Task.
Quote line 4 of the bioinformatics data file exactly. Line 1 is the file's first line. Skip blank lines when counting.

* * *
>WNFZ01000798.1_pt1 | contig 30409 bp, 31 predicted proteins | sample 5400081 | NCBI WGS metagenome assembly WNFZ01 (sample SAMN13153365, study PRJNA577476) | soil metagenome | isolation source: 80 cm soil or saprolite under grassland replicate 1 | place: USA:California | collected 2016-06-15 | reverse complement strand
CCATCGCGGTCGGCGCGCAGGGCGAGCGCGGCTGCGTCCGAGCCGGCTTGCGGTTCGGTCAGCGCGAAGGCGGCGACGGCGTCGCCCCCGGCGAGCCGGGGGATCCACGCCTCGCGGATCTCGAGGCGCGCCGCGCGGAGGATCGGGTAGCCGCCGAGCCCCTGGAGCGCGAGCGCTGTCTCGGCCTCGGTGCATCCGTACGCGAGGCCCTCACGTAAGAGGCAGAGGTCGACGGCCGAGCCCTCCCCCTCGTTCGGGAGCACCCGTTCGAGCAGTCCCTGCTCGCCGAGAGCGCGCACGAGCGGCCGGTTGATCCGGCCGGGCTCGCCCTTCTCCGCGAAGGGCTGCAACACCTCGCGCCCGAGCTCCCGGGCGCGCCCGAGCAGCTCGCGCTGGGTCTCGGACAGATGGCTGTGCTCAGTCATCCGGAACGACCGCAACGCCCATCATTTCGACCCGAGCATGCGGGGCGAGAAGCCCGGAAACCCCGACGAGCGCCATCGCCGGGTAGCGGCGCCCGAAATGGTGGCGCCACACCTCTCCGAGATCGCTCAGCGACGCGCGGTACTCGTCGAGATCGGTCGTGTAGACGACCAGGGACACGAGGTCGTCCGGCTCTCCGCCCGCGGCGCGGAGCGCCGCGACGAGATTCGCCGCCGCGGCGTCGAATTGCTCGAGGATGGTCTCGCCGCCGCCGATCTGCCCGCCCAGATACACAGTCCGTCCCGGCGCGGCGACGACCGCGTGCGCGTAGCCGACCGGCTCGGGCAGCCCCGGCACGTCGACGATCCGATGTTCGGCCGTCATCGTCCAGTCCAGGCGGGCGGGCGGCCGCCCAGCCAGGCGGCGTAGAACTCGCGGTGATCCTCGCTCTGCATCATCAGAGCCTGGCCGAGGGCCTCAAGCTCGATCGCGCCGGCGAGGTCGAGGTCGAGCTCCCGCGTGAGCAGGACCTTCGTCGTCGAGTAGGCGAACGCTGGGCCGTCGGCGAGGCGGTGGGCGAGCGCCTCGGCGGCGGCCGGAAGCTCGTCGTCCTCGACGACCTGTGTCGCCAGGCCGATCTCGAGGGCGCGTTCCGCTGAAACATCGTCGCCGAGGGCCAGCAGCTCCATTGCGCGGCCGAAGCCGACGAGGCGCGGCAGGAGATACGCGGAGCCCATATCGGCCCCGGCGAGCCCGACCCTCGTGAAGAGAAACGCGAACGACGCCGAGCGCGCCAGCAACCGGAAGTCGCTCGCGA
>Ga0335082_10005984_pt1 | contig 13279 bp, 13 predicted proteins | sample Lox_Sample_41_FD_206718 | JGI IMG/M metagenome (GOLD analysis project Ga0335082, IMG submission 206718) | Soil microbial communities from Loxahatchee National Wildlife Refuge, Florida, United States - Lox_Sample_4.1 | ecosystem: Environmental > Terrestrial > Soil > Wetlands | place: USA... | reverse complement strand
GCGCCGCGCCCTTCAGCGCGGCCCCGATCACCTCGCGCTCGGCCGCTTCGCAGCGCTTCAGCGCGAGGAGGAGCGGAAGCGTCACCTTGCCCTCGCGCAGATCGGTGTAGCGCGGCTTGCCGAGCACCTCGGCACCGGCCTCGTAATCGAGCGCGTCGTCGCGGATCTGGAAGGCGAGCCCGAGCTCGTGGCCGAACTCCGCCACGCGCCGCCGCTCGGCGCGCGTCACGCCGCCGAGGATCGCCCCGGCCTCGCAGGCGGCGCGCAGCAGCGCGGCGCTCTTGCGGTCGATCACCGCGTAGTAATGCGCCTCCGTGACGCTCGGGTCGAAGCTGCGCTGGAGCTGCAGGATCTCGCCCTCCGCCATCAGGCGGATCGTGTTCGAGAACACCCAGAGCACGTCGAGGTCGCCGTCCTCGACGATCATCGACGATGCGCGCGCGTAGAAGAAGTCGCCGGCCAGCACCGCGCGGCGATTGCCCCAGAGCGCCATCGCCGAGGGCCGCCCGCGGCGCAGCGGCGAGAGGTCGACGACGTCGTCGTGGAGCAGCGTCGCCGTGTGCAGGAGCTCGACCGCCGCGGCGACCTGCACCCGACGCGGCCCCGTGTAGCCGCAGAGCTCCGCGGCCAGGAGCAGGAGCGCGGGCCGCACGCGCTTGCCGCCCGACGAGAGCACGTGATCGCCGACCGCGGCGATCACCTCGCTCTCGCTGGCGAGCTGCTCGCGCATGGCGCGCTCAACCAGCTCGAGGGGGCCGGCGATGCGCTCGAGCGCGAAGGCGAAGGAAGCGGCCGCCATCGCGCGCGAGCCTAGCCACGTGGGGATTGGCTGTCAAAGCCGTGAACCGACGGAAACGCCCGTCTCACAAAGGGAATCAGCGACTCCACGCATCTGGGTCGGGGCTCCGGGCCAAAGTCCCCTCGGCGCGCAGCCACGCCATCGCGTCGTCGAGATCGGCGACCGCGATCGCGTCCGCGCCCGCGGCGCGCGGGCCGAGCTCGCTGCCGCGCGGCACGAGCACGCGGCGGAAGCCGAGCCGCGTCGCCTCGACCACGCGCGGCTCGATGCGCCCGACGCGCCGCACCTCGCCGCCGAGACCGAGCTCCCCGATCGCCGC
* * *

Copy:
GCGCCGCGCCCTTCAGCGCGGCCCCGATCACCTCGCGCTCGGCCGCTTCGCAGCGCTTCAGCGCGAGGAGGAGCGGAAGCGTCACCTTGCCCTCGCGCAGATCGGTGTAGCGCGGCTTGCCGAGCACCTCGGCACCGGCCTCGTAATCGAGCGCGTCGTCGCGGATCTGGAAGGCGAGCCCGAGCTCGTGGCCGAACTCCGCCACGCGCCGCCGCTCGGCGCGCGTCACGCCGCCGAGGATCGCCCCGGCCTCGCAGGCGGCGCGCAGCAGCGCGGCGCTCTTGCGGTCGATCACCGCGTAGTAATGCGCCTCCGTGACGCTCGGGTCGAAGCTGCGCTGGAGCTGCAGGATCTCGCCCTCCGCCATCAGGCGGATCGTGTTCGAGAACACCCAGAGCACGTCGAGGTCGCCGTCCTCGACGATCATCGACGATGCGCGCGCGTAGAAGAAGTCGCCGGCCAGCACCGCGCGGCGATTGCCCCAGAGCGCCATCGCCGAGGGCCGCCCGCGGCGCAGCGGCGAGAGGTCGACGACGTCGTCGTGGAGCAGCGTCGCCGTGTGCAGGAGCTCGACCGCCGCGGCGACCTGCACCCGACGCGGCCCCGTGTAGCCGCAGAGCTCCGCGGCCAGGAGCAGGAGCGCGGGCCGCACGCGCTTGCCGCCCGACGAGAGCACGTGATCGCCGACCGCGGCGATCACCTCGCTCTCGCTGGCGAGCTGCTCGCGCATGGCGCGCTCAACCAGCTCGAGGGGGCCGGCGATGCGCTCGAGCGCGAAGGCGAAGGAAGCGGCCGCCATCGCGCGCGAGCCTAGCCACGTGGGGATTGGCTGTCAAAGCCGTGAACCGACGGAAACGCCCGTCTCACAAAGGGAATCAGCGACTCCACGCATCTGGGTCGGGGCTCCGGGCCAAAGTCCCCTCGGCGCGCAGCCACGCCATCGCGTCGTCGAGATCGGCGACCGCGATCGCGTCCGCGCCCGCGGCGCGCGGGCCGAGCTCGCTGCCGCGCGGCACGAGCACGCGGCGGAAGCCGAGCCGCGTCGCCTCGACCACGCGCGGCTCGATGCGCCCGACGCGCCGCACCTCGCCGCCGAGACCGAGCTCCCCGATCGCCGC